Poor Sharwayne! - Clarendon boy begs for a chance to live

February 23, 2018
Shawayne Francis
Sharwayne Lennon lives in a broken down, dilapidated hut which is surrounded by debris.
Sharwayne Lennon feels as if he has no future.
Sharwayne Lennon feels as if he has no future.
Sharwayne Lennon

Sharwayne Lennon has dreams of becoming a famous musician, but that seems extremely far-fetched at this point. The teenager, who is believed to be between 16-19 years old, is living in abject poverty and is badly in need of assistance.

"I barely remember my mother as I was told that my siblings and I were placed in foster homes from I was about two, as my parents had mental issues. I have been in four boys' home, with the last one being Mannings Boy's Home in St Elizabeth," he said.

Sharwayne lives in Mount Moses in north west Clarendon. The slippers on his feet are his only pair and he barely has clothes.




He has been in and out of high school. His formal education stopped at grade nine at St Elizabeth Technical High School.

Sharwayne told THE WEEKEND STAR that he once had the 'perfect' life, as he lived with a foster mother. However, that was short-lived when his father snatched him away.

"I wanted to go back to my foster mom but she neva waah mi ,and she left and go live a Canada, so now here I am, and is like mi a lose hope," he said.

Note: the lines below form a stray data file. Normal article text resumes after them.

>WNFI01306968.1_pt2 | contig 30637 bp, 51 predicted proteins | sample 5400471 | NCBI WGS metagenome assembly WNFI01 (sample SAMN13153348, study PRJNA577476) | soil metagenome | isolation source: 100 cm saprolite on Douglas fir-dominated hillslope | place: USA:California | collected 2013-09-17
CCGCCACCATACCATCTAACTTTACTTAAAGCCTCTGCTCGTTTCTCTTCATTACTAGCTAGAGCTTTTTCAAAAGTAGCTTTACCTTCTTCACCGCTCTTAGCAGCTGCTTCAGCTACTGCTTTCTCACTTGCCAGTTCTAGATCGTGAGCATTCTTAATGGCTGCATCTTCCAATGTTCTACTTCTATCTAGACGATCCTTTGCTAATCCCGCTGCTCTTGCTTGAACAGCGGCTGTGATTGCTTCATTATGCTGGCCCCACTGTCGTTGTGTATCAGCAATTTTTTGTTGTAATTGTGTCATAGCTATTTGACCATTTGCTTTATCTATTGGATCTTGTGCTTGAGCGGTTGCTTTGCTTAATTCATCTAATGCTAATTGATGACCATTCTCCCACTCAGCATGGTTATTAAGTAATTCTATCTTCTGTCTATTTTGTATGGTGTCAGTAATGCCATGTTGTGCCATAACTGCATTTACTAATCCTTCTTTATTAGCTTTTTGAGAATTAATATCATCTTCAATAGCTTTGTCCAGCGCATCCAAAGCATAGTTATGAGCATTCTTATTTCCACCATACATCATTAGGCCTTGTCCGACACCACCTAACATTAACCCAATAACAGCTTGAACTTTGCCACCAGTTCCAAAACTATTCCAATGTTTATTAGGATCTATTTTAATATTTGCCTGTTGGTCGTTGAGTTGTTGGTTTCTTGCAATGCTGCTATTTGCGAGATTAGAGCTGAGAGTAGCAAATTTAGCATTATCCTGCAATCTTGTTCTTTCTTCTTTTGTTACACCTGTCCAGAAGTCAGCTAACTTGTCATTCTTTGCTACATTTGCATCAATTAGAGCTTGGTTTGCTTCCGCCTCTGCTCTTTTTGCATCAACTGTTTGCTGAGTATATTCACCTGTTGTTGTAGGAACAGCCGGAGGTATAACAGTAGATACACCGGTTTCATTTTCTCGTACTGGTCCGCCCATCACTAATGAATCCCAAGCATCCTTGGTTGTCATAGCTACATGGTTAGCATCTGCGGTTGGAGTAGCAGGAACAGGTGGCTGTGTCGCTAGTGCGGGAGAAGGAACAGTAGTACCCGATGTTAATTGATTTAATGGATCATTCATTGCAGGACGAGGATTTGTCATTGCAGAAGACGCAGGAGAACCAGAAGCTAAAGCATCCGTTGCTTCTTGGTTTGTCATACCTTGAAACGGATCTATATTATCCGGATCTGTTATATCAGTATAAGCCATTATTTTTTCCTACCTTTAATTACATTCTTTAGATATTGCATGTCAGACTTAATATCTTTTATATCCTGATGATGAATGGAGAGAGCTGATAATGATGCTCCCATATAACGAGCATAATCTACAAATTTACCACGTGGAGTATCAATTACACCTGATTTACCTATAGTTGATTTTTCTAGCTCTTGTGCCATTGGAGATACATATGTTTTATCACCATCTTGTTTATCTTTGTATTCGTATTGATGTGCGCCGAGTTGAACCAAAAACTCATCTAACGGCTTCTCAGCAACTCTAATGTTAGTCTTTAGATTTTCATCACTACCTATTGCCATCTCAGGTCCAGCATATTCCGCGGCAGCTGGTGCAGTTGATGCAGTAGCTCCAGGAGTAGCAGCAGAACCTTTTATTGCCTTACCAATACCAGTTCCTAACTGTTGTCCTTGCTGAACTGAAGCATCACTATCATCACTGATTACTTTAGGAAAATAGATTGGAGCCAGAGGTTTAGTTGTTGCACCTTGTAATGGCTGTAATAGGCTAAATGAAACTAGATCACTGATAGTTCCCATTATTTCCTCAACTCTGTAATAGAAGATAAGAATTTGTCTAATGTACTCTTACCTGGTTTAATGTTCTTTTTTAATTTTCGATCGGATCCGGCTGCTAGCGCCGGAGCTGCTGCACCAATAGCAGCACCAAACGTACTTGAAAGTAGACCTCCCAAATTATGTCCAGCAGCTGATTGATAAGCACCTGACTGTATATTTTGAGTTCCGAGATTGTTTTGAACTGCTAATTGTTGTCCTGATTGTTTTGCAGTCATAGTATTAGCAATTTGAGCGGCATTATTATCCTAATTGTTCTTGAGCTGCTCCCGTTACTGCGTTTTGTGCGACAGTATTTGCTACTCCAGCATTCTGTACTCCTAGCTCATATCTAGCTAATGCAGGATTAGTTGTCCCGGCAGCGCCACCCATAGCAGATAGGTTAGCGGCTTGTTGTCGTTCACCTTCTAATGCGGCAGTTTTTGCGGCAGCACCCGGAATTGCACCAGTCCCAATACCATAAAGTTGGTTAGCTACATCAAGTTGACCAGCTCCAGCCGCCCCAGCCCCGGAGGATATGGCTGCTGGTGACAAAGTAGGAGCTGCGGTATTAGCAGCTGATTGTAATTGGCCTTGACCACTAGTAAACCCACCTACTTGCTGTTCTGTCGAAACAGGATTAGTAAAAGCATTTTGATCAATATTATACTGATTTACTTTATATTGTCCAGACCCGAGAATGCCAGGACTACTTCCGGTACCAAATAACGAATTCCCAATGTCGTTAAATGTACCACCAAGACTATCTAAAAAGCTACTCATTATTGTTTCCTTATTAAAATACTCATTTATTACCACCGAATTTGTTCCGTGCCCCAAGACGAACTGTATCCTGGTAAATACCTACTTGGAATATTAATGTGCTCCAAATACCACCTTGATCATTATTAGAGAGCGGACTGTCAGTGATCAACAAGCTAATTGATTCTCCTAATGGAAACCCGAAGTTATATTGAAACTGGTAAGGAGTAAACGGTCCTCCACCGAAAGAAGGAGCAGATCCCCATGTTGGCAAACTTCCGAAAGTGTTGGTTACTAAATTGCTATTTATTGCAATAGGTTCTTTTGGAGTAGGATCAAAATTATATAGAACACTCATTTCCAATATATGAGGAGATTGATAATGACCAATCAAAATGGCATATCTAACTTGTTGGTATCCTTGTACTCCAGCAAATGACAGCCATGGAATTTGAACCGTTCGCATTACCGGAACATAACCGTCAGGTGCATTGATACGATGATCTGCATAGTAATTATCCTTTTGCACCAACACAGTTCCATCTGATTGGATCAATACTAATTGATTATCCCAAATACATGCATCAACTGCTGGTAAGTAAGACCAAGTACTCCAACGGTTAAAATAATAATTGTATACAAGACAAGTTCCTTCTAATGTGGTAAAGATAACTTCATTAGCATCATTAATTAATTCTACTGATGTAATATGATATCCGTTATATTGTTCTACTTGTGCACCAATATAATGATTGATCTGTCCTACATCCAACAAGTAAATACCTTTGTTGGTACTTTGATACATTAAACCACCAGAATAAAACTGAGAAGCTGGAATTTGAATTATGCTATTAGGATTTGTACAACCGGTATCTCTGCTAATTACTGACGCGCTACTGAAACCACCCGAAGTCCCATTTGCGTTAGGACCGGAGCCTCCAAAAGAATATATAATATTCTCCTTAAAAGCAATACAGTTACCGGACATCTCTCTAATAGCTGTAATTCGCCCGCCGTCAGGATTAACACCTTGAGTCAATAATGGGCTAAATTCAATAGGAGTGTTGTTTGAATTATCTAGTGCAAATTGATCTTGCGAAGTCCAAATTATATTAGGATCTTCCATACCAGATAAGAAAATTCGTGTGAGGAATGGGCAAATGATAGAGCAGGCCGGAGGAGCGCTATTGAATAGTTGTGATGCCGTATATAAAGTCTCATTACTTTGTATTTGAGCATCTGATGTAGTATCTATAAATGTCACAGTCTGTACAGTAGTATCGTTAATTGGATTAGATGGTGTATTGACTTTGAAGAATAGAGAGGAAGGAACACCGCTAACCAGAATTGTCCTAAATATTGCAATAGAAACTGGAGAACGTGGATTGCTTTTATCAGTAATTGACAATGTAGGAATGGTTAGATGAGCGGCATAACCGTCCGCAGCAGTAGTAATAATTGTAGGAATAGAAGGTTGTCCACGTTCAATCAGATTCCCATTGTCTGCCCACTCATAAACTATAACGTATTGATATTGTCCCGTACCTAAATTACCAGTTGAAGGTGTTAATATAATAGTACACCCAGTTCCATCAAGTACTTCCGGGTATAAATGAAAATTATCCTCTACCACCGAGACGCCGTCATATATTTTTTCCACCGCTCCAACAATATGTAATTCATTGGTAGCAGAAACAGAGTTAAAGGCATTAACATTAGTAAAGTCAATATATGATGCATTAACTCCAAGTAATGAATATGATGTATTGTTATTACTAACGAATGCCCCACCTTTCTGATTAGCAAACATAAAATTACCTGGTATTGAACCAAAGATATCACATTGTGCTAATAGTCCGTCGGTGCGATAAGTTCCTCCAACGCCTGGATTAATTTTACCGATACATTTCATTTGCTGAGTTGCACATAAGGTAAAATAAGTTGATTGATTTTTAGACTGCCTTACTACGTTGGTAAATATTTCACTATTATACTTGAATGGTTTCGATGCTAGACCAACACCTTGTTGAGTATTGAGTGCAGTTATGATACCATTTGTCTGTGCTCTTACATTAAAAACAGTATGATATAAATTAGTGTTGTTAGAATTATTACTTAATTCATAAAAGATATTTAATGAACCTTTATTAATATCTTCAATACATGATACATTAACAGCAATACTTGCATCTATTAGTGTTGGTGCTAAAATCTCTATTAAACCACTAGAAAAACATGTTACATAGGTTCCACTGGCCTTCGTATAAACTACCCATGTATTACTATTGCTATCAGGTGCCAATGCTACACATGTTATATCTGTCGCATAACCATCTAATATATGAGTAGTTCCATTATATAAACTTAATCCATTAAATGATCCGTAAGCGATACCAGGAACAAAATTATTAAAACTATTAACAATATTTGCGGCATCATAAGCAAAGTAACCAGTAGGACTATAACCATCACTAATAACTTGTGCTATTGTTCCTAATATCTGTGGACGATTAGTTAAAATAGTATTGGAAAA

The teenager's only source of income is derived from doing odd jobs. He oftentimes depend on the goodwill of neighbours for food.

"Mi really feel sorry fi him, cuz him no deserve any a this," shopkeeper Pauline Mowatt said. "This likkle boy living conditions no fitting, even fi someone in jail. Him practically live in a garbage heap," she said.

Sharwayne's house is located on top of a steep hill. It is a broken-down, hut which is surrounded by debris. His bed is a piece of sponge that lays on the dirt floor. There are old clothes everywhere. Not far away from the bed is Sharwayne's kitchen. It consists of broken blocks, which are used to make his stove. There are pots and pans in the corner as well.

"I feel really bad because mi really nuh waah live my life like this. It is like mi no have no future. A night-time me feel really 'fraid, because no light no in here. A just me and me little dog. Rats and roaches are here a lot," he said, between sighs.

His mood lit up a bit as he showed THE WEEKEND STAR team his little farm, hardly big enough to speak about.

"A my little farm dis. Mi plant little yam, cane and pepper so me can survive. Mi really wish me would get some help. No water no up here, so me just depend on the rainwater; and me no have no toilet, either," he said, as his expression of sadness returned.

"I don't want to be a beggar, I just need a start in life. Mi hear seh where me live now belongs to mi father, so if somebody could just help me fix it up and help me get a work, mi would help miself to become a musician . Mi really no wa live so," he added.

Currently, he said his biggest motivators are his neighbours, who always encourages him to keep the faith.

"Mi really wish me coulda help him, but me no have it. Him a willing and humble likkle youth who mi really no waah see fall by the wayside," his neighbour, Delores Mowatt, said.

**Sharwayne can be contacted at 1-876-831-0137.

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